SOLD session focuses on increasing business, decreasing liability

Updated Jan 23, 2018

With the trucking industry constantly changing, the aftermarket truck parts and service industry must change, too. Highlighting the changes and the current and future opportunities for parts and services shops was Derek Kaufman, managing partner, Schwartz Advisors and president of C3 Network LLC.

“Trucking safety is a huge area of opportunity here,” says Kaufman, who led off a series of presentations Monday, Jan 22, at Service Opportunity Learning Days (SOLD), which preceded Heavy Duty Aftermarket Week (HDAW) 2018 in Las Vegas. “Lane-keeping and forward-collision [features] are big in trucking and will continue to be. More and more, you’re seeing suppliers enter this market.”

Kaufman says the technology for forward collision avoidance can be a simple warning that the driver is getting to close. However, forward collision avoidance can include active control that slows the truck or brings it to a complete stop. He adds that National Highway Transportation and Safety Administration (NHTSA) is looking at this very closely.

“[NHTSA] believes, as it looks at truck crashes, that there’s a very high percentage of rear-end collisions with cars, and they believe this could be a major thing for safety in the United States,” Kaufman says. “We anticipate them mandating this. We also think this is a service opportunity because this technology can be put on a three-year-old truck.”

Another opportunity for truck service providers is the cleaning and replacement of aftermarket diesel particulate filters (DPFs). An entire industry has built up around cleaning and replacing DPFs, according to Kaufman. “Truck dealers buying cleaning stations, specialty companies forming to focus solely on DPF, it’s a real market opportunity. For $8,500 you can get a very good piece of DPF cleaning equipment,” he says.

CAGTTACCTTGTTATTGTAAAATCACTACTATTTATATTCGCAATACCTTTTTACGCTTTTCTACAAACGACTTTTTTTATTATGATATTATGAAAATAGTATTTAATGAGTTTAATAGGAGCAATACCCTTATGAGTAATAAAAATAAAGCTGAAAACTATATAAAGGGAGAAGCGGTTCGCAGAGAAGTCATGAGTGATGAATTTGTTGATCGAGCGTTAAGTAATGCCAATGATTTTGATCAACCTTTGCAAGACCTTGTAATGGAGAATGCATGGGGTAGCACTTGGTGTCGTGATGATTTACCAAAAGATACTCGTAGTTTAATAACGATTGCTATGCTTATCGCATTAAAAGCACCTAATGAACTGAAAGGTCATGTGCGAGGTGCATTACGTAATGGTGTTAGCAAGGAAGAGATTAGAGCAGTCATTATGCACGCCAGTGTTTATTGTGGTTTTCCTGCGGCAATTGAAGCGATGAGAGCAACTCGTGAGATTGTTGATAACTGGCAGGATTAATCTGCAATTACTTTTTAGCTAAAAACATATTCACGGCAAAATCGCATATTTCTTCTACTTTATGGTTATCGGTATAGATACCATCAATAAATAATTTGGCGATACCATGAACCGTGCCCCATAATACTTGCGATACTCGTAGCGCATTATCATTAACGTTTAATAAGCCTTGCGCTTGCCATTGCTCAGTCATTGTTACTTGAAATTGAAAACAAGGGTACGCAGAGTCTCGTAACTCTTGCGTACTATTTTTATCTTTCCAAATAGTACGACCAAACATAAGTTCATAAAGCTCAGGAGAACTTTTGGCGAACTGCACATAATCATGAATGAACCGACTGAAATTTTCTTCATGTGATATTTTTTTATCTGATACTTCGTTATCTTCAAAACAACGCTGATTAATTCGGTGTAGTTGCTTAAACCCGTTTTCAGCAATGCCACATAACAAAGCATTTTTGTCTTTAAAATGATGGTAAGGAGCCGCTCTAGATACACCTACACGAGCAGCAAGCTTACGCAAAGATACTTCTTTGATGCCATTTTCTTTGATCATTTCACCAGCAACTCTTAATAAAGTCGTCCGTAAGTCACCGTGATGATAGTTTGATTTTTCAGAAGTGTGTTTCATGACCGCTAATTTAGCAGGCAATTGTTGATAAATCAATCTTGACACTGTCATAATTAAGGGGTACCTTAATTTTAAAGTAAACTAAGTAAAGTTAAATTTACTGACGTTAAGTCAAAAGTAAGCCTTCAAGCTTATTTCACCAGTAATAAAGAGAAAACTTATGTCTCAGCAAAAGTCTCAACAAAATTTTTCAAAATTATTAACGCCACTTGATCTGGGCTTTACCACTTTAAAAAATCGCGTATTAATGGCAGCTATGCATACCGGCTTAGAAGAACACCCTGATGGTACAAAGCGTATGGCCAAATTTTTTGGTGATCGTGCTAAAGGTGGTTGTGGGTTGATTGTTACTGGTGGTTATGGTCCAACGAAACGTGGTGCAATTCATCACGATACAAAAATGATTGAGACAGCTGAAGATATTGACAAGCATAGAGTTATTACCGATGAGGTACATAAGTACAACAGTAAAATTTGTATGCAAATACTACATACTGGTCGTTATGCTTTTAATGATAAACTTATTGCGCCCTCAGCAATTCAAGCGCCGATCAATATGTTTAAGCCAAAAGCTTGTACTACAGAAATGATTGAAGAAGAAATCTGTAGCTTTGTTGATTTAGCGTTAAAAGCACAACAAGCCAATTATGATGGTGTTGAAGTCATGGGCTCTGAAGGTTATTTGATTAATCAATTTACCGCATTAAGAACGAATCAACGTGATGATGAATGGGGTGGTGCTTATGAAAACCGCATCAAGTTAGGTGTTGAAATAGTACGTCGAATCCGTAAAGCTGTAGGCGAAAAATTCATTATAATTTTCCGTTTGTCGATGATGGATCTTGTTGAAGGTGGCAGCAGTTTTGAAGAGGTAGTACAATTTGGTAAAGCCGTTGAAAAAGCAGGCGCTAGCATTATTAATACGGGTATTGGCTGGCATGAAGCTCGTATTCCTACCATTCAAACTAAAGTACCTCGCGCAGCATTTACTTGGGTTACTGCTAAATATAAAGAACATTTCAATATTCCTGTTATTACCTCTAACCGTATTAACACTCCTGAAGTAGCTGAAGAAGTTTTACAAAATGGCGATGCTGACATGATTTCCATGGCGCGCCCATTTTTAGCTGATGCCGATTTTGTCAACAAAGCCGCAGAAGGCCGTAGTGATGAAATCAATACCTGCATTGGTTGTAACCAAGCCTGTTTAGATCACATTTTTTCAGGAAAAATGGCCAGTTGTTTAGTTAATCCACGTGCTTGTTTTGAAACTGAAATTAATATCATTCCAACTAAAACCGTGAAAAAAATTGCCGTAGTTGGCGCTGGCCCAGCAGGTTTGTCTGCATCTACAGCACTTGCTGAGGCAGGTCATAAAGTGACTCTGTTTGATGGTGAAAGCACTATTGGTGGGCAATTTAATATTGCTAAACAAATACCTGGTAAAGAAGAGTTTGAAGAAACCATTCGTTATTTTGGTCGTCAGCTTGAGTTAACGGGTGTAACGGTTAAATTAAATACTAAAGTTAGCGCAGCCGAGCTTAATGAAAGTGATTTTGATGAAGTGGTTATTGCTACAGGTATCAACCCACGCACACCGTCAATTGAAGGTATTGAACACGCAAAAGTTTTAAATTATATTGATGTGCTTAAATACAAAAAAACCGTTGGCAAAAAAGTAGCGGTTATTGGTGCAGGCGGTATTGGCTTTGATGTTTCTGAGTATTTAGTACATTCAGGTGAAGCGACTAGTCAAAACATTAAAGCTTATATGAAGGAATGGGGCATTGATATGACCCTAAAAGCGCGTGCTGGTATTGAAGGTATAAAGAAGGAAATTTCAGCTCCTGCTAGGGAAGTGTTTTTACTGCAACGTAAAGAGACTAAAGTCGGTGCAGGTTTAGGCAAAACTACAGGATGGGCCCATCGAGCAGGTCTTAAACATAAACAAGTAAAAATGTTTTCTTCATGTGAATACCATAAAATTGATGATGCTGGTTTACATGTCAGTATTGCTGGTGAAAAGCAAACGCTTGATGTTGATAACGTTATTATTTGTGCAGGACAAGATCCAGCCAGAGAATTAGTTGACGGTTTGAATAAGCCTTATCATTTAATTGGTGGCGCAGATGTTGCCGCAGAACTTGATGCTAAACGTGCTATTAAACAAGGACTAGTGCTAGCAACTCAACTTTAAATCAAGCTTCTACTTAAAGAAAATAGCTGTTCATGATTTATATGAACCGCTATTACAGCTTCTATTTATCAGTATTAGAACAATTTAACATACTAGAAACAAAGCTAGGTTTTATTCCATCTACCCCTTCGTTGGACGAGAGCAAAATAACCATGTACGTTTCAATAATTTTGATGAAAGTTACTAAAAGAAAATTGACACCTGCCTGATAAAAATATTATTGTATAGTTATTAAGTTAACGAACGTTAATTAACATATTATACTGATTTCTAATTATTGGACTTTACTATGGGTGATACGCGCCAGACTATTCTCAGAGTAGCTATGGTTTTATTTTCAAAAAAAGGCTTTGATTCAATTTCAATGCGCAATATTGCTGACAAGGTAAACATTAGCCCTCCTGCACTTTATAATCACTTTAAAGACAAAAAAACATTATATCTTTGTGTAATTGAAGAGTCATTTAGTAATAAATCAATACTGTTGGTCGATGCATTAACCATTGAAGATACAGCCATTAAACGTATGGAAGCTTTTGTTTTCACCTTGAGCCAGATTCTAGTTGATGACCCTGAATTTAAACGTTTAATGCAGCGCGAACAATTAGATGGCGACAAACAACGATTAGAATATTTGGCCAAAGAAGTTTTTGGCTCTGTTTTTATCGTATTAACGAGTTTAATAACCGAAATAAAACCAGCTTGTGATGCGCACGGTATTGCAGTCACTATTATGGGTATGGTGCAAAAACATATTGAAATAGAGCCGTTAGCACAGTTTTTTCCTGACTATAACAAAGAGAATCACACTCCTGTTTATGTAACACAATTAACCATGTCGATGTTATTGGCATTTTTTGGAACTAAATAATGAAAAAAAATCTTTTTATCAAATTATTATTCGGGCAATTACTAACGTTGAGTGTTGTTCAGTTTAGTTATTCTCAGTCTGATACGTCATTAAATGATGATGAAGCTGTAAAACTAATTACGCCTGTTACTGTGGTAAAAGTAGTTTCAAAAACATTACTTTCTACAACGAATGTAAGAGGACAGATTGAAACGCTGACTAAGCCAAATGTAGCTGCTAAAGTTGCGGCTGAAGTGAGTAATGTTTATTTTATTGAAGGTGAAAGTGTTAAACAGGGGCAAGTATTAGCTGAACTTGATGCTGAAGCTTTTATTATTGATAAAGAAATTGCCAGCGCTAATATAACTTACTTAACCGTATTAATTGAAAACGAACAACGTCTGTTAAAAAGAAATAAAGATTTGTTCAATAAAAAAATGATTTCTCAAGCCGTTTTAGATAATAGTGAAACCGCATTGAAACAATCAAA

Kaufman also pointed to the substantially increased number of trucks that require a jumpstart because so many electrical parts have been added to the vehicles. These parts are drawing off the battery and the alternator systems simply are not keeping up. The result is a rise in the use of stacks of ultra-capacitors, which are a battery system more about power rather than long energy. Ultra-capacitors provide that power to turn the engine over.

“The idea is you place the ultra-capacitor in your battery box, replacing one of the batteries … and that ultra-capacitor is strictly used to start the engine and protect the other batteries from degradation,” Kaufman says. “We think this is a new area in the industry and will be on the uptick in the next three to five years. It’s a great aftermarket opportunity because it’s a quick swap.”

Providing yet another potential profit stream was Doug King, Meritor director, technical, training and sales. During his presentation, he explained electronic stability control (ESC), which is now required on all trucks. Using SmartTrac stability control systems by Meritor WABCO to demonstrate, King explained all facets of addressing ESC on trucks. Because of regulations, helping the industry address ESC is a great service to offer, he says.

Also, during Monday morning’s session, Erica Eversman, chief counsel at Vehicle Information Services, explained ways for service shops to protect themselves from liability when making proper repairs and how important it is to not bow to the pressure of insurance companies.

“You are the professional repairer. You are the expert in the repair and that means the liability, as well as the expertise, is yours – and this is where we get into an enormous problem because we have insurers trying to direct how vehicles will be repaired without accepting any of the liability for their decisions. That is a fundamental problem,” Eversman says. Repair shops are going to have a problem because they and the insurance companies are going to have two mutually exclusive goals. The insurance company wants to pay as little as possible and the customer wants to get the best possible repair, she adds.

Eversman provided several “musts” for repair shops to protect themselves, which include writing their own damage analysis, following OE recommendations, not changing their damage analysis to match that of the insurance company unless the insurer’s estimate is correct, don’t delete from their final invoice items the insurer refuses to pay for, develop standard operating procedures and stand by their determination.

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